- Targeted Therapy
- Palliative Care
- Day Care Centre
- Paxman Scalp Cooling
- Bone Marrow Evaluation
- Genetic Counselling
- Home Healthcare
- Clinical Research
- 2nd Opinion Clinic
- Multi-Disciplinary Tumor Board-MDT
- Onco Nutrition
- Onco Physiotherapy
- Medical Tourism
- Yoga & Wellbeing
- Patient Support Group
- Crowd Funding
Oncology Physiotherapy is a treatment option for cancer patients who have successfully completed their medication-assisted cancer treatment but are still experiencing adverse effects from chemotherapy and radiation.
You might receive physiotherapy in an effort to rehabilitate (bring back to normal) in order to restore function, repair damage, enhance mobility, reduce stiffness and discomfort, and ultimately improve quality of life. In order to assist the body recover and strengthening, physiotherapy is crucial during the healing process. Physical challenges with flexibility, strength, endurance, balance, and coordination are common during and after cancer treatment for many patients. Physiotherapy will aid in minimizing the short- and long-term adverse effects of cancer treatment and also help to avoid needless handicaps.
Benefits of Onco physiotherapy
- Getting moving can help you regain your strength, unwind, manage your stress, and get relief from pain, anxiety, and sadness.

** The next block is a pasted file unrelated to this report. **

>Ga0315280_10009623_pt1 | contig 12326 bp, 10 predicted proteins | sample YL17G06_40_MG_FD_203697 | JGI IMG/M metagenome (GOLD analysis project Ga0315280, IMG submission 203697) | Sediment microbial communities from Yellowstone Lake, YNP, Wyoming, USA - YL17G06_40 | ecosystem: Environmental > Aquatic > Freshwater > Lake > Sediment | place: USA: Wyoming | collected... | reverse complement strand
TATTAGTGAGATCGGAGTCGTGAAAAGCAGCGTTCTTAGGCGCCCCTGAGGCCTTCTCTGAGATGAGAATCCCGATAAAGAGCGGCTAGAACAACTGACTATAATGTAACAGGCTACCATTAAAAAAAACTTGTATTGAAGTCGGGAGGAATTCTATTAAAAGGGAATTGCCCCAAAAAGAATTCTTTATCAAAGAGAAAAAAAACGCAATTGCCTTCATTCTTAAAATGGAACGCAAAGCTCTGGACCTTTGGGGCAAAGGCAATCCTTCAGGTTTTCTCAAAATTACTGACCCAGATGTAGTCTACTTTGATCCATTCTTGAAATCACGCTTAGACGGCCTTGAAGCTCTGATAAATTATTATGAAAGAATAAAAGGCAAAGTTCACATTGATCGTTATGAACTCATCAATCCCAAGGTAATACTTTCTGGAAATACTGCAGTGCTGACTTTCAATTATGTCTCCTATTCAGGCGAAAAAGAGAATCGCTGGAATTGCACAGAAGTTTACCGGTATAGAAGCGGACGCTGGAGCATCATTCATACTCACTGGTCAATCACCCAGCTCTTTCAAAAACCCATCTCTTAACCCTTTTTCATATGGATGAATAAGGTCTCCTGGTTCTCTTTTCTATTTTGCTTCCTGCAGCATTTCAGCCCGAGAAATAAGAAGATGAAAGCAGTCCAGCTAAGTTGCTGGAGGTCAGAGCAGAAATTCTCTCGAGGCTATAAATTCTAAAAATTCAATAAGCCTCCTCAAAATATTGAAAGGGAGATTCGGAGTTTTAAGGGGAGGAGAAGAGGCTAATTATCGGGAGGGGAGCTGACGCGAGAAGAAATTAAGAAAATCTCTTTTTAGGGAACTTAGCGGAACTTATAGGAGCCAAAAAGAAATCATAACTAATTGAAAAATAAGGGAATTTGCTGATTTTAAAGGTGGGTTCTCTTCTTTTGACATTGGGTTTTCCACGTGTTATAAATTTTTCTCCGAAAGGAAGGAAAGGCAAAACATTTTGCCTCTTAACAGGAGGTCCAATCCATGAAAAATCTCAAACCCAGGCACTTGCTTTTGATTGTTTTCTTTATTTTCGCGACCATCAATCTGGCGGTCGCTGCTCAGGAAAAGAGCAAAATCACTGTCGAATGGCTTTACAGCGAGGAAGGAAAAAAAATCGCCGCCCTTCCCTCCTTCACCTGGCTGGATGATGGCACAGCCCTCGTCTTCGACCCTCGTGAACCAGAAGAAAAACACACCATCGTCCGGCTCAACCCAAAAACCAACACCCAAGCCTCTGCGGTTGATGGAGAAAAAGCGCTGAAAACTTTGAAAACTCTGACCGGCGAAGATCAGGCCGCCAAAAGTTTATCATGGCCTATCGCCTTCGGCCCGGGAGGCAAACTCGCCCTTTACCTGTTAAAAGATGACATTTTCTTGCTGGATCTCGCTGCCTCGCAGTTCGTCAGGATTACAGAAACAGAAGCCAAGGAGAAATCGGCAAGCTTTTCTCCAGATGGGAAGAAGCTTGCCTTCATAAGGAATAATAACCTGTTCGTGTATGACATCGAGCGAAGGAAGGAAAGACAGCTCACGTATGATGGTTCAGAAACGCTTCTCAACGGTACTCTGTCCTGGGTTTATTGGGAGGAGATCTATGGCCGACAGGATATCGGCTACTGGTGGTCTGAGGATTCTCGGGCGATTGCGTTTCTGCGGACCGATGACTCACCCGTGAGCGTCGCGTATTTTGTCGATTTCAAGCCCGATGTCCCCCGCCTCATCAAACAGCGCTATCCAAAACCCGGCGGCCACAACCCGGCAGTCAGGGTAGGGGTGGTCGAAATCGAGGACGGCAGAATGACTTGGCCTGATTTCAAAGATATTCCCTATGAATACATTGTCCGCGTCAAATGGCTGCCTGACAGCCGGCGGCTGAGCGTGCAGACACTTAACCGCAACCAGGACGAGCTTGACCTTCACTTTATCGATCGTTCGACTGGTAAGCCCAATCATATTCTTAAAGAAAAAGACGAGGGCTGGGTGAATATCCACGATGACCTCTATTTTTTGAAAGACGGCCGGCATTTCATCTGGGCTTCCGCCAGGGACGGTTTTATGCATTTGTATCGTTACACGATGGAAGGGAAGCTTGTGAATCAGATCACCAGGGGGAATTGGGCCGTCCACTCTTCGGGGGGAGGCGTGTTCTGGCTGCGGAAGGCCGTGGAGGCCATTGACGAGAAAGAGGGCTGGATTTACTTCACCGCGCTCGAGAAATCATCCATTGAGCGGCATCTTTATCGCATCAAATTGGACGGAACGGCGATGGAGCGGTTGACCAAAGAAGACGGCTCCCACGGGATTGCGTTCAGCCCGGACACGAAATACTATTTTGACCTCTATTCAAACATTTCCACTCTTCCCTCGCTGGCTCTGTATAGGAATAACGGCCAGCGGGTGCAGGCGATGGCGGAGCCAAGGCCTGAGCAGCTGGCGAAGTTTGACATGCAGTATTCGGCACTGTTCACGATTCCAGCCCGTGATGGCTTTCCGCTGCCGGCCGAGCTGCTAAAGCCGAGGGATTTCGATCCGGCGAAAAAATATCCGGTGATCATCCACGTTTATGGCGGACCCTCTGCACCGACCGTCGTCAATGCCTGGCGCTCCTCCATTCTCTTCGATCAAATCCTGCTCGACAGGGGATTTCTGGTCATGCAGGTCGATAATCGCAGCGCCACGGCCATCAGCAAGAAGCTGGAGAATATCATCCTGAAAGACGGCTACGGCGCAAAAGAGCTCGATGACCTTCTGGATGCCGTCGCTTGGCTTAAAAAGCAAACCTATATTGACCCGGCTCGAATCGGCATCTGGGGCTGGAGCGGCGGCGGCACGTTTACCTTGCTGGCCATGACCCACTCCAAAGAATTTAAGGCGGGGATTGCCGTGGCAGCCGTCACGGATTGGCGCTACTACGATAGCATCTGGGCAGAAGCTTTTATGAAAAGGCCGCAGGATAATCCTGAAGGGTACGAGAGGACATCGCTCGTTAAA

- The first aim is to reduce the pain by pain reliving modalities and also to maintain joint range of motion by giving active and passive range of motion if required.
- Primary aim of the therapist is to gain muscular strength, flexibility and endurance.
Problems that physiotherapy can assist with
- Fatigue: The most frequent side effect of cancer and treatment is fatigue. Studies have shown that cancer survivors’ fatigue symptoms can be improved with modest exercise.
- Deconditioning: A physiotherapist is a medical specialist who can create a personalized workout plan to safely increase strength and cardiovascular endurance.
- Injuries and tight joints: As a result of radiation therapy, chemotherapy, or prolonged immobilization, physiotherapists can recommend exercises to increase joint mobility.
- Lymphedema: After radiation or surgical procedures for breast cancer, a side effect of the treatment. Due to a build-up of lymph fluid following surgery, the upper extremities experience prolonged swelling. Lymphedema can be improved with regular exercise, compression clothing, and manual therapy performed by physical therapists with specialized certifications.
- Lower bone density: Drugs used in chemotherapy may lower bone density, increasing the risk of osteoporosis and fractures.